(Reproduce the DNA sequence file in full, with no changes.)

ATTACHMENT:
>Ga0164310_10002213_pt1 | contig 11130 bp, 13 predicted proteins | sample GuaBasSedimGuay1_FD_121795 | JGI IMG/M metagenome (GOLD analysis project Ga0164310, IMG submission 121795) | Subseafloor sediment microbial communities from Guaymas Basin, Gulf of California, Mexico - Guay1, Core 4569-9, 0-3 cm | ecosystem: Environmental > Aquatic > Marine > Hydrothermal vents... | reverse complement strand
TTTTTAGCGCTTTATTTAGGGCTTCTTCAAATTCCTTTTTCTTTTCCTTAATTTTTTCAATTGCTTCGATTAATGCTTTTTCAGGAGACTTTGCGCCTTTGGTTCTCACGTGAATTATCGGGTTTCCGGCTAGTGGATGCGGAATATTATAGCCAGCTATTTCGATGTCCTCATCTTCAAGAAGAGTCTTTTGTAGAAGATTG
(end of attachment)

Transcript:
>Ga0164310_10002213_pt1 | contig 11130 bp, 13 predicted proteins | sample GuaBasSedimGuay1_FD_121795 | JGI IMG/M metagenome (GOLD analysis project Ga0164310, IMG submission 121795) | Subseafloor sediment microbial communities from Guaymas Basin, Gulf of California, Mexico - Guay1, Core 4569-9, 0-3 cm | ecosystem: Environmental > Aquatic > Marine > Hydrothermal vents... | reverse complement strand
TTTTTAGCGCTTTATTTAGGGCTTCTTCAAATTCCTTTTTCTTTTCCTTAATTTTTTCAATTGCTTCGATTAATGCTTTTTCAGGAGACTTTGCGCCTTTGGTTCTCACGTGAATTATCGGGTTTCCGGCTAGTGGATGCGGAATATTATAGCCAGCTATTTCGATGTCCTCATCTTCAAGAAGAGTCTTTTGTAGAAGATTG